** Hiring for spring 2019 in November **
Interested in teaching? Check out PHY4012 Teaching Introductory Physics (3 credits, pre-req PHY3101 Physics 3 or instructor consent) offered every Spring.
Learning Assistant Program at UCF
Learning Assistants are undergraduates we hire to improve how students learn physics. Typically, that entails:
- acting as a resource for students during a Physics class in which the LA earned an A or B (6 hours/week)
- planning with the instructor for the class the LA works with (2 hours /week)
- staffing the Physics Help Room (2 hours/week)
- earning $10/hr for 10 hours/week.
If you’d like to be an LA, the requirements are:
- earn an A or B in a Physics course
- 3.0 GPA or higher
- eligible to work up to 10 hours/week on campus
- enroll in a one-credit LA Seminar class, PHY3945 (a two-hour weekly class usually taught in the evening)
For more information, email the Teacher-in-Residence at UCFTIR@gmail.com.
About the LA Program
The LA model was developed at the University of Colorado, Boulder (http://laprogram.colorado.edu/) as a way to recruit undergraduate students to careers in K-12 teaching. The LA experience involves three main themes: content, pedagogy and practice. The LA model has been adopted at a growing number of institutions (http://www.learningassistantalliance.org/).
Q: What is the role of a Learning Assistant?
“A Learning Assistant acts as a guide for students through their physics course. A learning Assistant is there to offer students not only support and a helping hand.”
During Spring Semester, several LAs teamed up to develop and implement a lesson for a high school physics class.
One LA’s opinion about the experience:
First off I would like to say that I really enjoyed going out to St. Cloud to teach the students. I was so impressed at how eager they were to learn, even the regular classes. It’s refreshing to see people excited to do science. It is so different from some of the things we experience at the college level; most students just want to get in and get out and they don’t seem at all interested. But these high school kids were a smart bunch and I’m really glad that they seemed to enjoy working with the equipment and hopefully they got something out of it because I know I did. I wasn’t 100% sure that I wanted to teach before, but being in a classroom and engaging with those students made me remember why I had wanted to teach in the first place, so I found that to be the best part about the entire experience.
Q: What is the role of a Learning Assistant?
“A Learning Assistant acts as a guide for students through their physics course. A learning Assistant is there to offer students not only support and a helping hand, but also to challenge and inspire further academic pursuits in the STEM fields. An LA is someone who interacts directly with the students and helps the students become better science thinkers. “ (1st year LA, Engineering)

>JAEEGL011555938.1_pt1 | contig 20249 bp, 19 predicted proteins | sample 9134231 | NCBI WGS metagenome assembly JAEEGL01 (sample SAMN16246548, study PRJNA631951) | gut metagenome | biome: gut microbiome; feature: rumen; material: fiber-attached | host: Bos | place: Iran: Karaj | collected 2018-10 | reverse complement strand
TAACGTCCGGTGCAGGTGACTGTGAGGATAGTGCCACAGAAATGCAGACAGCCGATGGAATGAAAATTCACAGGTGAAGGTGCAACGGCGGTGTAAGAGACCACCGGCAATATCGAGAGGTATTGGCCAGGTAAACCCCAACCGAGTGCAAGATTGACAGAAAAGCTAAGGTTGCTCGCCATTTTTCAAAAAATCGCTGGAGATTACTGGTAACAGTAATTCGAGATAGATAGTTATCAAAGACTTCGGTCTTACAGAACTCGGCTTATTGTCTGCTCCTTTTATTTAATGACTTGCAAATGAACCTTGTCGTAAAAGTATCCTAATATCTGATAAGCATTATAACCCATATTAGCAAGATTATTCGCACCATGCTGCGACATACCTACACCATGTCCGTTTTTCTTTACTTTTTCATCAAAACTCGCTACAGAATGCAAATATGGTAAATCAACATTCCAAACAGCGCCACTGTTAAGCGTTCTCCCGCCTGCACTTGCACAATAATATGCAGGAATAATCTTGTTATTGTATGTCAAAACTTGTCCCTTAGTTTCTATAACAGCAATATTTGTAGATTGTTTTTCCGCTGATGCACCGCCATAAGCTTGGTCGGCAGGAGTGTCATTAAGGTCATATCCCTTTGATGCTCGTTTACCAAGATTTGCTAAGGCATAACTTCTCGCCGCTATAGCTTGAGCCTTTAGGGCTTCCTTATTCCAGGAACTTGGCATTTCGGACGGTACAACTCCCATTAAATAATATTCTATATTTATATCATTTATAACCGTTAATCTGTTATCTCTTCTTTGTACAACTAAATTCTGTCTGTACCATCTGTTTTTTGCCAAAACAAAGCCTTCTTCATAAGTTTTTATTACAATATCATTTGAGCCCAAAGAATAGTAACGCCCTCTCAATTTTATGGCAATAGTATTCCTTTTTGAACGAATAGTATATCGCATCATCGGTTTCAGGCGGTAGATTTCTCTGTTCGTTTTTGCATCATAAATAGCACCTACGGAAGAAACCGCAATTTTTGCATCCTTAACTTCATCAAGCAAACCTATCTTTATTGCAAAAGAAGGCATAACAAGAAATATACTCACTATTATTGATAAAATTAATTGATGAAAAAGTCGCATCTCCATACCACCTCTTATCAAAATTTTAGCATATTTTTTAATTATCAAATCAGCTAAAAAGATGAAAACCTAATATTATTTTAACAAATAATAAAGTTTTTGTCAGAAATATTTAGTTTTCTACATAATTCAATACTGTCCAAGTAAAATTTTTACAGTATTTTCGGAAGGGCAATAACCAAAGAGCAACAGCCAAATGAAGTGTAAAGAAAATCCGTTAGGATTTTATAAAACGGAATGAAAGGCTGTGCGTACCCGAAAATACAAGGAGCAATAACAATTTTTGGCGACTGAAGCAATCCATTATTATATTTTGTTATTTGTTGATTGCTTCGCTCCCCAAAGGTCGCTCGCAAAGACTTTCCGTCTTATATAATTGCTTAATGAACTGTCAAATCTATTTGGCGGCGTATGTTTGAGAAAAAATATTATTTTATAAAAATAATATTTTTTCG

Q: What did you like most about your LA experience?
“…interacting with the students and watching them expand their minds and grow academically throughout the semester. Being an LA never felt like a typial “job” to me, because I was able to help others enjoy physics as much as I do, and I was also able to learn a lot from the students, grad students, and professors in return!” (1st year LA, Engineering)
Q: What was the most useful thing you learned from the LA seminar?
“I learned through the seminar that the development of a scientific thinking process is as important as the concepts themselves for college-aged physics students. The seminar helped me discover what it means for a student to truly understand and appreciate a physics course, and how I could help them achieve that level of understanding as an LA. “(1st year LA, Engineering)
Currently we are offering students the support and mentorship from UCF faculty to pursue Physics Teaching on the High School level. Our TIR’s experience in getting an education job from a non-education degree has been helpful in providing students a path to teacher certification.
We encourage all of our students who want to be teachers to pursue a Master’s degree in Science Education from the College of Education at UCF.
It is important that our students have a chance to practice teaching before they graduate, to get an idea of best approaches to classroom management, pedagogy, and problem solving in a classroom environment. For this, we ask in-service Physics teachers to help us in our effort to prepare future teachers.
Finally, in the works is a B.A. program in Physics that will allow students to achieve high quality training in Physics subject matter and high school teaching at the same time during their undergraduate degree at UCF.